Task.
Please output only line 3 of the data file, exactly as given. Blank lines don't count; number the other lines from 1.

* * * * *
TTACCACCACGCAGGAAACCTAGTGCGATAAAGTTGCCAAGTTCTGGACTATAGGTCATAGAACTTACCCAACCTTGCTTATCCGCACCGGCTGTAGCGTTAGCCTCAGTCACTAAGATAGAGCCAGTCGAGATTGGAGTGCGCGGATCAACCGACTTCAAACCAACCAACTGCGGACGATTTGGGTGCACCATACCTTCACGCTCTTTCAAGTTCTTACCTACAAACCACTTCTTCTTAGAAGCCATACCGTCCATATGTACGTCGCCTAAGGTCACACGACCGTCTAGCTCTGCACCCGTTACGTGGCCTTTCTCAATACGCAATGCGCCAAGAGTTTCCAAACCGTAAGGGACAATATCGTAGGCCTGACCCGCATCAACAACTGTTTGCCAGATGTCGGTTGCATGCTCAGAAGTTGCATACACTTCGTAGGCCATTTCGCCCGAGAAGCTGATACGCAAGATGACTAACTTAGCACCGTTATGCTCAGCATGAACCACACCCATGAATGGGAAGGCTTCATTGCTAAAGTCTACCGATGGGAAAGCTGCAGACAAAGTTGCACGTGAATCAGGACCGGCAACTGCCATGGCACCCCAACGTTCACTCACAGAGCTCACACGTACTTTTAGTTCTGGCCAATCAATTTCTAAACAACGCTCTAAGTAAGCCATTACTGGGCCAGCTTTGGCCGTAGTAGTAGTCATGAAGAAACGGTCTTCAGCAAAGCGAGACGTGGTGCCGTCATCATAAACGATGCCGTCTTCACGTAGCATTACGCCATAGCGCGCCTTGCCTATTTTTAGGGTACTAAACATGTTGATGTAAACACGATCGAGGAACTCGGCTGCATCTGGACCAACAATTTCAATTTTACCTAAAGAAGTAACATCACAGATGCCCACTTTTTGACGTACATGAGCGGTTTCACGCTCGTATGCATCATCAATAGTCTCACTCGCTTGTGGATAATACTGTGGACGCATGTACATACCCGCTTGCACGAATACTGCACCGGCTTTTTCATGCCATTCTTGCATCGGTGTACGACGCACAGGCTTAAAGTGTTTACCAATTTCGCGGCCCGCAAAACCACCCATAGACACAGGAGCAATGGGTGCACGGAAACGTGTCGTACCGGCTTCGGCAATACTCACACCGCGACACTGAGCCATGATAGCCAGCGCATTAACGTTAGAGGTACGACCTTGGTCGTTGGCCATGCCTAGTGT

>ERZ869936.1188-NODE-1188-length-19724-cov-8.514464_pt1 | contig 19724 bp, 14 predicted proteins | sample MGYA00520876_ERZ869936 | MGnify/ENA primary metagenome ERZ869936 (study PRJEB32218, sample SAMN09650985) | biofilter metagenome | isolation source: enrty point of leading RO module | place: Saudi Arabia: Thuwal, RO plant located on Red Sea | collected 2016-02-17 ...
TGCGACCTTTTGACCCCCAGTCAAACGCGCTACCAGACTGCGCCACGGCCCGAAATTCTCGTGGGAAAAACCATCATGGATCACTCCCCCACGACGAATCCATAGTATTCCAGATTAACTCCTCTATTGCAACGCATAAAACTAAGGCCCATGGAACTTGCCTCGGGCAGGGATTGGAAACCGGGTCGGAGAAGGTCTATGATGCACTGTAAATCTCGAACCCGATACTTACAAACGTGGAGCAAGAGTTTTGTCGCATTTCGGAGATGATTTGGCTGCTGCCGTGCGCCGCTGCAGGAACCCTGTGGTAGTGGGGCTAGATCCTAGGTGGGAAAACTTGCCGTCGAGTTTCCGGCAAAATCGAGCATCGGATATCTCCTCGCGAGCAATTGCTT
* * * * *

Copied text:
TGCGACCTTTTGACCCCCAGTCAAACGCGCTACCAGACTGCGCCACGGCCCGAAATTCTCGTGGGAAAAACCATCATGGATCACTCCCCCACGACGAATCCATAGTATTCCAGATTAACTCCTCTATTGCAACGCATAAAACTAAGGCCCATGGAACTTGCCTCGGGCAGGGATTGGAAACCGGGTCGGAGAAGGTCTATGATGCACTGTAAATCTCGAACCCGATACTTACAAACGTGGAGCAAGAGTTTTGTCGCATTTCGGAGATGATTTGGCTGCTGCCGTGCGCCGCTGCAGGAACCCTGTGGTAGTGGGGCTAGATCCTAGGTGGGAAAACTTGCCGTCGAGTTTCCGGCAAAATCGAGCATCGGATATCTCCTCGCGAGCAATTGCTT